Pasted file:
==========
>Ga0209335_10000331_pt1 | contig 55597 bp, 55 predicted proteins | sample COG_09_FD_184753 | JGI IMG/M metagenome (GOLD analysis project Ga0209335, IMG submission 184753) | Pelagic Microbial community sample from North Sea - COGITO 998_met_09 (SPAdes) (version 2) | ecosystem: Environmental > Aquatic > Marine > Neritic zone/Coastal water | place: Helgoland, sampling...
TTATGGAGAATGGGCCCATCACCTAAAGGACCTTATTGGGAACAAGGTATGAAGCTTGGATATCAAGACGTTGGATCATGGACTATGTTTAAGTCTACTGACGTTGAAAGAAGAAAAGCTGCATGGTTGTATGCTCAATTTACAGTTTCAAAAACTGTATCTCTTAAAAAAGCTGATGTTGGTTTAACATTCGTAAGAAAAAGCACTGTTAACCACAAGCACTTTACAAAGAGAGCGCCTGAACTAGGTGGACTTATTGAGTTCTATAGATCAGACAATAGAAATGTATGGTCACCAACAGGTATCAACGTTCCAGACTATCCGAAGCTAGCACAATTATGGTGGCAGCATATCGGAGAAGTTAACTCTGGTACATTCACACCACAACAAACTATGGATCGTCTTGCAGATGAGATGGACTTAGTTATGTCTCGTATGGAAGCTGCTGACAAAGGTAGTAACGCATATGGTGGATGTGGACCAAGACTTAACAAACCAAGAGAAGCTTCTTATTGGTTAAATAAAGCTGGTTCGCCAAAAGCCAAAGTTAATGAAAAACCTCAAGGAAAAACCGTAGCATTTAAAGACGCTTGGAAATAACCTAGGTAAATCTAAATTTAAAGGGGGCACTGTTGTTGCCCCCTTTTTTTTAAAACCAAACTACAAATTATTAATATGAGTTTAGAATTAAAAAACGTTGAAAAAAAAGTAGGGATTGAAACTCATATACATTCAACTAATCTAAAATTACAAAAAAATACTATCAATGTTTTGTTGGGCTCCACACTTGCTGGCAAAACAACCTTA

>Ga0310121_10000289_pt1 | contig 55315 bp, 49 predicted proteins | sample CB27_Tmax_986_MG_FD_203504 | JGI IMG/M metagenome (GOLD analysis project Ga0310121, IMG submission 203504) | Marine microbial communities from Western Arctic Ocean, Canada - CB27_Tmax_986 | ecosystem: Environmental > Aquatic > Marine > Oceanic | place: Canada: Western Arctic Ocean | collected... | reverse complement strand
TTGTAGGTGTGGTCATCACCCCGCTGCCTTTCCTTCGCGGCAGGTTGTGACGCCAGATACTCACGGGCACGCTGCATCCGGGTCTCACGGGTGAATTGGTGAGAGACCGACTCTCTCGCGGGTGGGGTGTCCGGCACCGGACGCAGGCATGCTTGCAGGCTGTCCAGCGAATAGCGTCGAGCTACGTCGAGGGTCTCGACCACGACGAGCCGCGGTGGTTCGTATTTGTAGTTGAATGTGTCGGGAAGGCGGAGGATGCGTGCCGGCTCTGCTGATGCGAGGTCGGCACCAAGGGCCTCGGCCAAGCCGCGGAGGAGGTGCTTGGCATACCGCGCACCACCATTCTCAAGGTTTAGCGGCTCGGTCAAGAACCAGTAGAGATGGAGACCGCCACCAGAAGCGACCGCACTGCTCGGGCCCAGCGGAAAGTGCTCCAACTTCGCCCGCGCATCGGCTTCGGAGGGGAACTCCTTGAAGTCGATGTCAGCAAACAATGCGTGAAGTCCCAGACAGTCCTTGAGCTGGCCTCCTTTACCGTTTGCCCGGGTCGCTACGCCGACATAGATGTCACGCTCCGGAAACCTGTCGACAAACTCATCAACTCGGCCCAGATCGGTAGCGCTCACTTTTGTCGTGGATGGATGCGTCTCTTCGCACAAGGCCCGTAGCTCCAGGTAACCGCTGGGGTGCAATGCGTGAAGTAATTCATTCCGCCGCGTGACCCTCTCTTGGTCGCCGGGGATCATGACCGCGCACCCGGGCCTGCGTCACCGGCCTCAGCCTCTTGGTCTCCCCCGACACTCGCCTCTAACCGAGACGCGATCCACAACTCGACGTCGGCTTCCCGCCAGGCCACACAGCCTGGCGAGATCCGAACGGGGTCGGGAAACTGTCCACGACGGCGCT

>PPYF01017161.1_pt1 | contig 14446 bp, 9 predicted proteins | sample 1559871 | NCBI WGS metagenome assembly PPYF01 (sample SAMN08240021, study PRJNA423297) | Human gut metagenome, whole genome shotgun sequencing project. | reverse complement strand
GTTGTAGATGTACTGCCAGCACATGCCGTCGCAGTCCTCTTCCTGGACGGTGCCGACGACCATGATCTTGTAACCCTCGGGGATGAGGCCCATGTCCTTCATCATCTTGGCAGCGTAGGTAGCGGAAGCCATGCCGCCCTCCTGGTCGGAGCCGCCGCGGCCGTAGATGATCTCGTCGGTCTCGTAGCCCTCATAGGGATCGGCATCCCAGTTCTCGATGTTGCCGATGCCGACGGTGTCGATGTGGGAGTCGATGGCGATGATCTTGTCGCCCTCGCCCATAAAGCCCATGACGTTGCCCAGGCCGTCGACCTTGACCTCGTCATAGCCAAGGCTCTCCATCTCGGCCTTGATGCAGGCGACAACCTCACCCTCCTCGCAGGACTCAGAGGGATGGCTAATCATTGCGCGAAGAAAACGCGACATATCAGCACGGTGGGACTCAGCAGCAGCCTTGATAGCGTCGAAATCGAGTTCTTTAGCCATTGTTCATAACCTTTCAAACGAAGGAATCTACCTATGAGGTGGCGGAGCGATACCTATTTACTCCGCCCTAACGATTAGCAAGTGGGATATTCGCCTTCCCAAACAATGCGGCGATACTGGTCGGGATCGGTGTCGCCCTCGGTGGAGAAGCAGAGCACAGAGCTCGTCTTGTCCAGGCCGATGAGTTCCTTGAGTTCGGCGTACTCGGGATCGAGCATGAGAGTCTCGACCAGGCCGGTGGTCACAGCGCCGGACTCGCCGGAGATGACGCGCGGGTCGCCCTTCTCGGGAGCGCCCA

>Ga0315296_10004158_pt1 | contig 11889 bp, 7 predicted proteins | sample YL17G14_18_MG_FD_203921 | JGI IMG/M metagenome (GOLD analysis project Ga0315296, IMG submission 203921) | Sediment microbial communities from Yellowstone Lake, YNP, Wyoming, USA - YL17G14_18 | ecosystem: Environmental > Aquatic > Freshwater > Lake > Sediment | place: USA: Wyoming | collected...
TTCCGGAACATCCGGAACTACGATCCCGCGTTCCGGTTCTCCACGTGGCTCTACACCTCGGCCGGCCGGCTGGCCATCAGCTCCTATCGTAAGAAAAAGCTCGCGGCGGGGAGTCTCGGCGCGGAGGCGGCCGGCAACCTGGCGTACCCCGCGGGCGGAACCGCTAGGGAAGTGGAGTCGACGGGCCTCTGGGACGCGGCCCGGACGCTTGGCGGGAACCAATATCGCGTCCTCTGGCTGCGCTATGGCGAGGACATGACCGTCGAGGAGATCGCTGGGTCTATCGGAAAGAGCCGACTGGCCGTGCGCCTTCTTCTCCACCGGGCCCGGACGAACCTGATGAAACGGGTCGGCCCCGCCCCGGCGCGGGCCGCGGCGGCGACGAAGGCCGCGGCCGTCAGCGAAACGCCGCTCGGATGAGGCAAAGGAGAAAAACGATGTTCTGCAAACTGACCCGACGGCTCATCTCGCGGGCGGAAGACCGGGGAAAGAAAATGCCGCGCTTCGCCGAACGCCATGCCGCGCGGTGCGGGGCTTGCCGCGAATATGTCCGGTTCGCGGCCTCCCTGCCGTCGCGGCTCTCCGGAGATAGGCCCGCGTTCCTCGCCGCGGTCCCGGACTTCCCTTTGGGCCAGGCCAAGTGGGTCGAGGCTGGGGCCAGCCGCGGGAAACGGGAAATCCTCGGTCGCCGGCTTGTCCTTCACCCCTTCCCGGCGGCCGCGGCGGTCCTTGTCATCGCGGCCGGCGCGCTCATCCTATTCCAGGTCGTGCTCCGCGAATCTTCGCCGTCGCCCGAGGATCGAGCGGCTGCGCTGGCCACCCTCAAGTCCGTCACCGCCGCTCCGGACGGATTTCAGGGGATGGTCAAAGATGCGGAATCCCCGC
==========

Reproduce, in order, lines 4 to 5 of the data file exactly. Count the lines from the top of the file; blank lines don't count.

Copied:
TTGTAGGTGTGGTCATCACCCCGCTGCCTTTCCTTCGCGGCAGGTTGTGACGCCAGATACTCACGGGCACGCTGCATCCGGGTCTCACGGGTGAATTGGTGAGAGACCGACTCTCTCGCGGGTGGGGTGTCCGGCACCGGACGCAGGCATGCTTGCAGGCTGTCCAGCGAATAGCGTCGAGCTACGTCGAGGGTCTCGACCACGACGAGCCGCGGTGGTTCGTATTTGTAGTTGAATGTGTCGGGAAGGCGGAGGATGCGTGCCGGCTCTGCTGATGCGAGGTCGGCACCAAGGGCCTCGGCCAAGCCGCGGAGGAGGTGCTTGGCATACCGCGCACCACCATTCTCAAGGTTTAGCGGCTCGGTCAAGAACCAGTAGAGATGGAGACCGCCACCAGAAGCGACCGCACTGCTCGGGCCCAGCGGAAAGTGCTCCAACTTCGCCCGCGCATCGGCTTCGGAGGGGAACTCCTTGAAGTCGATGTCAGCAAACAATGCGTGAAGTCCCAGACAGTCCTTGAGCTGGCCTCCTTTACCGTTTGCCCGGGTCGCTACGCCGACATAGATGTCACGCTCCGGAAACCTGTCGACAAACTCATCAACTCGGCCCAGATCGGTAGCGCTCACTTTTGTCGTGGATGGATGCGTCTCTTCGCACAAGGCCCGTAGCTCCAGGTAACCGCTGGGGTGCAATGCGTGAAGTAATTCATTCCGCCGCGTGACCCTCTCTTGGTCGCCGGGGATCATGACCGCGCACCCGGGCCTGCGTCACCGGCCTCAGCCTCTTGGTCTCCCCCGACACTCGCCTCTAACCGAGACGCGATCCACAACTCGACGTCGGCTTCCCGCCAGGCCACACAGCCTGGCGAGATCCGAACGGGGTCGGGAAACTGTCCACGACGGCGCT

>PPYF01017161.1_pt1 | contig 14446 bp, 9 predicted proteins | sample 1559871 | NCBI WGS metagenome assembly PPYF01 (sample SAMN08240021, study PRJNA423297) | Human gut metagenome, whole genome shotgun sequencing project. | reverse complement strand